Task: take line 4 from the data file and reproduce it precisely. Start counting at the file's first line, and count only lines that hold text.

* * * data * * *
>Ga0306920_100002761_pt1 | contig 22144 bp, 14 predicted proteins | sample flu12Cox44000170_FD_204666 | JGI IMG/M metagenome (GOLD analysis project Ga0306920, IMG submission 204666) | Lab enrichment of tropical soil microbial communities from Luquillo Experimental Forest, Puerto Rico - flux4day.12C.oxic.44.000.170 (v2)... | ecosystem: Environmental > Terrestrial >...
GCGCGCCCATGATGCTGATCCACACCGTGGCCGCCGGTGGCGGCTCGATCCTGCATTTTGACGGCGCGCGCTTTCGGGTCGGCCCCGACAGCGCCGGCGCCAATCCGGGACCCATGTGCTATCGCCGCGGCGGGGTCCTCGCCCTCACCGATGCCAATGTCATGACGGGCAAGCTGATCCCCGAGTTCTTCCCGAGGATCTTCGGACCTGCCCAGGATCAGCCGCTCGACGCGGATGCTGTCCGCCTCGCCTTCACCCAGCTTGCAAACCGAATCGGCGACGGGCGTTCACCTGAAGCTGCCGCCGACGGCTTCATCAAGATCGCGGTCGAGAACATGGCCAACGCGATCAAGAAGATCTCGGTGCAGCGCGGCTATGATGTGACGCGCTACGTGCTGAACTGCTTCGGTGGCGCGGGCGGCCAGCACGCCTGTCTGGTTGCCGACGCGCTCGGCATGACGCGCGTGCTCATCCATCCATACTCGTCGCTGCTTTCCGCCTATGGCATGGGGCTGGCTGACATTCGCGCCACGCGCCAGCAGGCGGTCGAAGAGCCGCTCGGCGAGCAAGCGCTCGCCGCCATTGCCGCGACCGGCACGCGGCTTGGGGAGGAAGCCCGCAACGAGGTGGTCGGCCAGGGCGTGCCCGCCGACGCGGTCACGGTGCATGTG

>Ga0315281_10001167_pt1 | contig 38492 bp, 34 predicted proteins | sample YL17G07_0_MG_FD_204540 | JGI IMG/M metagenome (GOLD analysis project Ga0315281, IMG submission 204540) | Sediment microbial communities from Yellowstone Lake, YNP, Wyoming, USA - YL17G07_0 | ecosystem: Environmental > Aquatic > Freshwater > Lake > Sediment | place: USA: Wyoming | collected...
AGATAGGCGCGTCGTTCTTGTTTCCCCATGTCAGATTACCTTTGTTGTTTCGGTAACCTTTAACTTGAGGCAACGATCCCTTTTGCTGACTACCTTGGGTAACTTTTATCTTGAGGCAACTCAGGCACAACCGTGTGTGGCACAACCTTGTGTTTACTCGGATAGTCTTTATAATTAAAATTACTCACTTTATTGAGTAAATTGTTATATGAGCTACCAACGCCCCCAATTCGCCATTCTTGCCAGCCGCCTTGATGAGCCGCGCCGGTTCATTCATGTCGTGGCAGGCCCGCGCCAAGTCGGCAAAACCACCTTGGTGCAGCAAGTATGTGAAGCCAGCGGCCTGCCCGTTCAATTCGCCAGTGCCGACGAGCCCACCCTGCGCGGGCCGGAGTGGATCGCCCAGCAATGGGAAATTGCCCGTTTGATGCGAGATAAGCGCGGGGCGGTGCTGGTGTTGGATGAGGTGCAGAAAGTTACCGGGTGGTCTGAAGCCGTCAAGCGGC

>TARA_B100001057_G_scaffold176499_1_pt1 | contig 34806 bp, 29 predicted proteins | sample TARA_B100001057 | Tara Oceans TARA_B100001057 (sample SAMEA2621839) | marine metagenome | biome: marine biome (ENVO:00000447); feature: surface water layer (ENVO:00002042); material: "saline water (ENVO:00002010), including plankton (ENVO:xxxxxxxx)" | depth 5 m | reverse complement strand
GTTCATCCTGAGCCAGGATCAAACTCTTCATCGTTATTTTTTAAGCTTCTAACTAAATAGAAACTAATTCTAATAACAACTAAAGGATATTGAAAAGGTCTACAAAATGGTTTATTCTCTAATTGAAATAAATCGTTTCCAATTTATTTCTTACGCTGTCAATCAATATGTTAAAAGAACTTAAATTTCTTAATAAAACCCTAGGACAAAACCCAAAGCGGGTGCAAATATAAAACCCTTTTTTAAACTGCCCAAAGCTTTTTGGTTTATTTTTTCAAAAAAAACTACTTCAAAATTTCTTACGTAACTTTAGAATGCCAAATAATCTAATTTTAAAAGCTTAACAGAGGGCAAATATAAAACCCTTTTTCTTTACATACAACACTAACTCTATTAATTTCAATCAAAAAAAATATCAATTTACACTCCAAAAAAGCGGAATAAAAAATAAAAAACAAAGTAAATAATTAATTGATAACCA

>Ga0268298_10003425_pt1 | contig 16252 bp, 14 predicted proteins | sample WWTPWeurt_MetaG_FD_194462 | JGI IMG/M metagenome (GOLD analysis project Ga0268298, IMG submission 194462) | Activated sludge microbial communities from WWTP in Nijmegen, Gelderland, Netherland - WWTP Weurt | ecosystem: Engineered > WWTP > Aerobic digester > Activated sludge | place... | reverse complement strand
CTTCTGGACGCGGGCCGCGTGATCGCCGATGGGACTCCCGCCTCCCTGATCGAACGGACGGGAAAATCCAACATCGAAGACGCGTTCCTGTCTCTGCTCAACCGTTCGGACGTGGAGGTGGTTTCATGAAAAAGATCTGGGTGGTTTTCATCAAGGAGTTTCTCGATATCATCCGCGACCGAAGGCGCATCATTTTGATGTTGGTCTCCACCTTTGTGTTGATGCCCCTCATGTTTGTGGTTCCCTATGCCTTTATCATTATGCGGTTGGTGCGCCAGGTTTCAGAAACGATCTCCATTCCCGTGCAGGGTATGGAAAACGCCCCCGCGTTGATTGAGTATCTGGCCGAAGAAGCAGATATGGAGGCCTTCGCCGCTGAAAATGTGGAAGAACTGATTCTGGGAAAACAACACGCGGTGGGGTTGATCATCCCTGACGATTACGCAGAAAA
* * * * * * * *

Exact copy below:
AGATAGGCGCGTCGTTCTTGTTTCCCCATGTCAGATTACCTTTGTTGTTTCGGTAACCTTTAACTTGAGGCAACGATCCCTTTTGCTGACTACCTTGGGTAACTTTTATCTTGAGGCAACTCAGGCACAACCGTGTGTGGCACAACCTTGTGTTTACTCGGATAGTCTTTATAATTAAAATTACTCACTTTATTGAGTAAATTGTTATATGAGCTACCAACGCCCCCAATTCGCCATTCTTGCCAGCCGCCTTGATGAGCCGCGCCGGTTCATTCATGTCGTGGCAGGCCCGCGCCAAGTCGGCAAAACCACCTTGGTGCAGCAAGTATGTGAAGCCAGCGGCCTGCCCGTTCAATTCGCCAGTGCCGACGAGCCCACCCTGCGCGGGCCGGAGTGGATCGCCCAGCAATGGGAAATTGCCCGTTTGATGCGAGATAAGCGCGGGGCGGTGCTGGTGTTGGATGAGGTGCAGAAAGTTACCGGGTGGTCTGAAGCCGTCAAGCGGC